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Scientists create cloned pigs

Scientists create cloned pigs
LONDON - The company that helped create Dolly, the world\'s first cloned sheep, has produced genetically-modified pigs, bringing pig-to-human transplants a step closer.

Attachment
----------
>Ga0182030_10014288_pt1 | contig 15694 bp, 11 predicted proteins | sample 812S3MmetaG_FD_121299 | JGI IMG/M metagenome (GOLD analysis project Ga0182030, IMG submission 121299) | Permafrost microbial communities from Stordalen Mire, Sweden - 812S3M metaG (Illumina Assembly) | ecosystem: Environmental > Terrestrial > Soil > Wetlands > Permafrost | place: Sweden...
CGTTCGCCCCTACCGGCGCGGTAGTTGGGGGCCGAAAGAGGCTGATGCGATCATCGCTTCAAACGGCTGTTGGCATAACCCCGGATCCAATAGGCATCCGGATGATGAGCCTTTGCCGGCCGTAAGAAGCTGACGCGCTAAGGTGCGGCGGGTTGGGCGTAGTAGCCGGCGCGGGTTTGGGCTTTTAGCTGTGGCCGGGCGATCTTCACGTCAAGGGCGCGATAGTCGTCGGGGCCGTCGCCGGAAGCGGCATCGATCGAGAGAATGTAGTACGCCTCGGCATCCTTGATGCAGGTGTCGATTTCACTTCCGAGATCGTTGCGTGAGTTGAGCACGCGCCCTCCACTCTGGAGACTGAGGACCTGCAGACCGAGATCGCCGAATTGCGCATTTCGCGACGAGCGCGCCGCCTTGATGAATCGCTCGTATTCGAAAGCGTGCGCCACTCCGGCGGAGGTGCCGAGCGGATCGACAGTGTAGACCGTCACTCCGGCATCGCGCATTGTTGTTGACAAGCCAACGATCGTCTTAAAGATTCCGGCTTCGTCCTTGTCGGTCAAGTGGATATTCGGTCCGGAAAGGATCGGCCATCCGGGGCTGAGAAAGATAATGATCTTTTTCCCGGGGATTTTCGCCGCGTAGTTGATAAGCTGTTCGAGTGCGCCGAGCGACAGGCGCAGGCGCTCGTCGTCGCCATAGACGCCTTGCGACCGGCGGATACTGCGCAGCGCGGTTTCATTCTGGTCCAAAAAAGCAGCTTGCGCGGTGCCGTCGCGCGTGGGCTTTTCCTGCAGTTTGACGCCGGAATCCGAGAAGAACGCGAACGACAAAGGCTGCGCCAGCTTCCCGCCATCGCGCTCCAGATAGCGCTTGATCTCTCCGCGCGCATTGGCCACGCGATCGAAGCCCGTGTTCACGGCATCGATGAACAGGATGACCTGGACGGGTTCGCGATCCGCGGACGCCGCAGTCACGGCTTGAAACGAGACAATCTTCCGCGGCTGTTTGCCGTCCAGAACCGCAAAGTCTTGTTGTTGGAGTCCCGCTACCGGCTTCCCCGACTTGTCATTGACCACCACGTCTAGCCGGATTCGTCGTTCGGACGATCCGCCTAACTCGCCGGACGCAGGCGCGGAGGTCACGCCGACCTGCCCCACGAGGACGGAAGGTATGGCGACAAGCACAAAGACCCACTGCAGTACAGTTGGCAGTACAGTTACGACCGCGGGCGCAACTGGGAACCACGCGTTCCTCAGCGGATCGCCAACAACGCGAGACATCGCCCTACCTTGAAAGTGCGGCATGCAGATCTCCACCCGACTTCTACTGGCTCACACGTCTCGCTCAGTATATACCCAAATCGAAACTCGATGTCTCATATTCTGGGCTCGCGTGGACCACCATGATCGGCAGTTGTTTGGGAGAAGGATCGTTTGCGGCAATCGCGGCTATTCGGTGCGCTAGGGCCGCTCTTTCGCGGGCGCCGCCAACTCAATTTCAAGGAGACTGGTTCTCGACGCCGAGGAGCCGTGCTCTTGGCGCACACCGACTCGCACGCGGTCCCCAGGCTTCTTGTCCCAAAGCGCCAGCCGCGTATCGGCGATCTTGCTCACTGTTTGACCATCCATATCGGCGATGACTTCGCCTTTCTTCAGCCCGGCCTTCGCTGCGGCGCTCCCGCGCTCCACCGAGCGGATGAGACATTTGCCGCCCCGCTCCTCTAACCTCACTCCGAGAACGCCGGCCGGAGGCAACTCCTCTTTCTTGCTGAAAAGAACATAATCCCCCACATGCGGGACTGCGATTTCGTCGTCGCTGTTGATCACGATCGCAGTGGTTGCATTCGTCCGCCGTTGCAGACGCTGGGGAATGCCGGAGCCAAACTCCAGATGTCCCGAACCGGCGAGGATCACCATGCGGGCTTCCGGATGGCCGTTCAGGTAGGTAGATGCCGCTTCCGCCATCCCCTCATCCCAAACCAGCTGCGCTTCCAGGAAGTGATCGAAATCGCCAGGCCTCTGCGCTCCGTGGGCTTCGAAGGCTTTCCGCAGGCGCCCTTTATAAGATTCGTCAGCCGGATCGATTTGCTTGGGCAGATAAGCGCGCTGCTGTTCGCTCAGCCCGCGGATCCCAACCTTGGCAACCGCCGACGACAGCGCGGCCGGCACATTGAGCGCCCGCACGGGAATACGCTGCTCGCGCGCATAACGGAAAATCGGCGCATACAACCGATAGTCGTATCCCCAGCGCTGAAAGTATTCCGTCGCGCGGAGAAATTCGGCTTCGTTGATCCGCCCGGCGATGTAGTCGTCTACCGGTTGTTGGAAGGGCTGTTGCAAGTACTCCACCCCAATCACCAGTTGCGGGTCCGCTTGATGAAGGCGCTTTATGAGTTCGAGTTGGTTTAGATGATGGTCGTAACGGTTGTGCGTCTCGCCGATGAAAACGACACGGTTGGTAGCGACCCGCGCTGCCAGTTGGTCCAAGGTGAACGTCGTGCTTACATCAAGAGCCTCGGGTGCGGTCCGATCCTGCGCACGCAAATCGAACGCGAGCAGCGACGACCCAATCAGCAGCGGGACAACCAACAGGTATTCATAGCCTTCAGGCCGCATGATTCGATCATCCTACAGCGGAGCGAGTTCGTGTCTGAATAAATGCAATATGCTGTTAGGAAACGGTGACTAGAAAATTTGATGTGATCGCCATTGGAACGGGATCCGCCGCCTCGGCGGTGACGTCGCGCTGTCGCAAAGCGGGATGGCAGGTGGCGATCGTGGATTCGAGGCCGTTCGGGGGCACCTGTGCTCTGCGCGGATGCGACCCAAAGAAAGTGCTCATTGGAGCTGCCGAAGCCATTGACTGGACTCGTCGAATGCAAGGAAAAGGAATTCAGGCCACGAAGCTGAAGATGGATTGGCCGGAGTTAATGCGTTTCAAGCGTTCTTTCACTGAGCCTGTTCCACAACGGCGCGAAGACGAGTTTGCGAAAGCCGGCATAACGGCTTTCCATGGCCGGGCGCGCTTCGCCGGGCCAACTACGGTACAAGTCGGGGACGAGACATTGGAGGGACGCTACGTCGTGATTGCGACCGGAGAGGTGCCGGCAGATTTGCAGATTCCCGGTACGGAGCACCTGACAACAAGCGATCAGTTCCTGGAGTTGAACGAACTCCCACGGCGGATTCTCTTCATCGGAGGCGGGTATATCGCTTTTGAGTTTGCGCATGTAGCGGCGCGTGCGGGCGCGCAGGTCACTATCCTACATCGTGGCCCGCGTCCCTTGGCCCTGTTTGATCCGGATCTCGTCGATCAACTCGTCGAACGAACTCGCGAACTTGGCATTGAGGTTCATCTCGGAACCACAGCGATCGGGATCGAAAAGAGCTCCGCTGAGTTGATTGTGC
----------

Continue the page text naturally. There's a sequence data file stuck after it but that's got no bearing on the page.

Scottish biotech firm PPL Therapeutics said on Wednesday its cloning techniques had resulted in the birth of five piglets. PPL said the five healthy piglets had the genetic capability to allow their organs to be transferred to the human body without being rejected. The pigs, born on Christmas Day, are called Noel, Angel, Star, Joy and Mary. PPL said it intended to use the pigs as part of its programme to treat humans suffering from diabetes. Pigs are thought to be the most suitable animals for providing organs for transplant into humans. A pig\'s heart has the same size and power output as a human one, scientists say. PPL said the pigs\' biological make-up had \"knocked out\" the gene that usually leads to the human body rejecting the pig\'s organs. \"The ability to delete, or \'knock-out\' this gene, therefore, provides a vital step in producing pigs with organs and cells useful in humans,\" PPL added in a statement. The stock market also heralded the births, as PPL\'s shares closed up 24-1/2 pence, or 46 percent, to 77-1/2 pence. At that latest price, PPL has a market value of around 96 million pounds. The stock remains well below last year\'s peak of 194 pence, however, after PPL shares tumbled on concerns it was burning up cash too quickly to fund its research programme. ING Barings analyst Max Herrmann said that while the development was exciting, he felt the rise in PPL\'s shares was overdone, since PPL would still have to overcome certain hurdles, such as raising necessary funds, before it could bring the products to market. \"It\'s a long way off from any clinical products, but it\'s clearly a step in the right direction,\" said Herrmann, who does not plan to change his \"hold\" rating on PPL\'s shares. PPL shares have underperformed the FTSE pharmaceutical sector by about 70 percent in the last twelve months. Story by Sudip Kar-Gupta REUTERS NEWS SERVICE
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